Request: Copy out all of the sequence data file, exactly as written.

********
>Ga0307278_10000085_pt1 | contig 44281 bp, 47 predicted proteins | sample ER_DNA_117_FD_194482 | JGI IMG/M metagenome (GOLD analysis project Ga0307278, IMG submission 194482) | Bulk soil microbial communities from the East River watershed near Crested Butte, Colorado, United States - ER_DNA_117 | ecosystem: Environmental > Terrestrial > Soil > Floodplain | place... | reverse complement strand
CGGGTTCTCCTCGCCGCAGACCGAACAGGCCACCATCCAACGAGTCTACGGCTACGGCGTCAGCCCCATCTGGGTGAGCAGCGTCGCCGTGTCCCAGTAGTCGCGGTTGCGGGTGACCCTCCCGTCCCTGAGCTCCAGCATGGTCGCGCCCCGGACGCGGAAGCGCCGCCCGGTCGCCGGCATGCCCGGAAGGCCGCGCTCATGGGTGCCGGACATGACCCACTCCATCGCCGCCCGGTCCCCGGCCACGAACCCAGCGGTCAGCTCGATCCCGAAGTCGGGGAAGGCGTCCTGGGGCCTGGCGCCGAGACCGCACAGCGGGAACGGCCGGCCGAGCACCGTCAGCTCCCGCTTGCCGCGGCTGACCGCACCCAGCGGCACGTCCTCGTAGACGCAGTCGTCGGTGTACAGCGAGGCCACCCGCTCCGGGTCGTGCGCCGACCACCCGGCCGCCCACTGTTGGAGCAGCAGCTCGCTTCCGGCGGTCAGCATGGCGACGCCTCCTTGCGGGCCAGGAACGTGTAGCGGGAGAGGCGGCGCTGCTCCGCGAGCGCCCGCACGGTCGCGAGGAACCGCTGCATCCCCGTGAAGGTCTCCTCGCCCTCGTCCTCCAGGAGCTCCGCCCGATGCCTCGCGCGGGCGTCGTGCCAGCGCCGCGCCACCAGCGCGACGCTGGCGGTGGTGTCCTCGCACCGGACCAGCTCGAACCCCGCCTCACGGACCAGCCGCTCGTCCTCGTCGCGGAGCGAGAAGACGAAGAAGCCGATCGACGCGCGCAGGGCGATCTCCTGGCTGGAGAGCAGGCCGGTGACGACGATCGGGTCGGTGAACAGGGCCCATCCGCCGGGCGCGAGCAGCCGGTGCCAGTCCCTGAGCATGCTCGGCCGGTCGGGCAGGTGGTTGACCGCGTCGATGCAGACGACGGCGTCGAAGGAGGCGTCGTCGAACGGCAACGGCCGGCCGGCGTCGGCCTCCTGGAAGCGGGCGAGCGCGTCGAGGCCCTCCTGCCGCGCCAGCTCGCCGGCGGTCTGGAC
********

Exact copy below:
>Ga0307278_10000085_pt1 | contig 44281 bp, 47 predicted proteins | sample ER_DNA_117_FD_194482 | JGI IMG/M metagenome (GOLD analysis project Ga0307278, IMG submission 194482) | Bulk soil microbial communities from the East River watershed near Crested Butte, Colorado, United States - ER_DNA_117 | ecosystem: Environmental > Terrestrial > Soil > Floodplain | place... | reverse complement strand
CGGGTTCTCCTCGCCGCAGACCGAACAGGCCACCATCCAACGAGTCTACGGCTACGGCGTCAGCCCCATCTGGGTGAGCAGCGTCGCCGTGTCCCAGTAGTCGCGGTTGCGGGTGACCCTCCCGTCCCTGAGCTCCAGCATGGTCGCGCCCCGGACGCGGAAGCGCCGCCCGGTCGCCGGCATGCCCGGAAGGCCGCGCTCATGGGTGCCGGACATGACCCACTCCATCGCCGCCCGGTCCCCGGCCACGAACCCAGCGGTCAGCTCGATCCCGAAGTCGGGGAAGGCGTCCTGGGGCCTGGCGCCGAGACCGCACAGCGGGAACGGCCGGCCGAGCACCGTCAGCTCCCGCTTGCCGCGGCTGACCGCACCCAGCGGCACGTCCTCGTAGACGCAGTCGTCGGTGTACAGCGAGGCCACCCGCTCCGGGTCGTGCGCCGACCACCCGGCCGCCCACTGTTGGAGCAGCAGCTCGCTTCCGGCGGTCAGCATGGCGACGCCTCCTTGCGGGCCAGGAACGTGTAGCGGGAGAGGCGGCGCTGCTCCGCGAGCGCCCGCACGGTCGCGAGGAACCGCTGCATCCCCGTGAAGGTCTCCTCGCCCTCGTCCTCCAGGAGCTCCGCCCGATGCCTCGCGCGGGCGTCGTGCCAGCGCCGCGCCACCAGCGCGACGCTGGCGGTGGTGTCCTCGCACCGGACCAGCTCGAACCCCGCCTCACGGACCAGCCGCTCGTCCTCGTCGCGGAGCGAGAAGACGAAGAAGCCGATCGACGCGCGCAGGGCGATCTCCTGGCTGGAGAGCAGGCCGGTGACGACGATCGGGTCGGTGAACAGGGCCCATCCGCCGGGCGCGAGCAGCCGGTGCCAGTCCCTGAGCATGCTCGGCCGGTCGGGCAGGTGGTTGACCGCGTCGATGCAGACGACGGCGTCGAAGGAGGCGTCGTCGAACGGCAACGGCCGGCCGGCGTCGGCCTCCTGGAAGCGGGCGAGCGCGTCGAGGCCCTCCTGCCGCGCCAGCTCGCCGGCGGTCTGGAC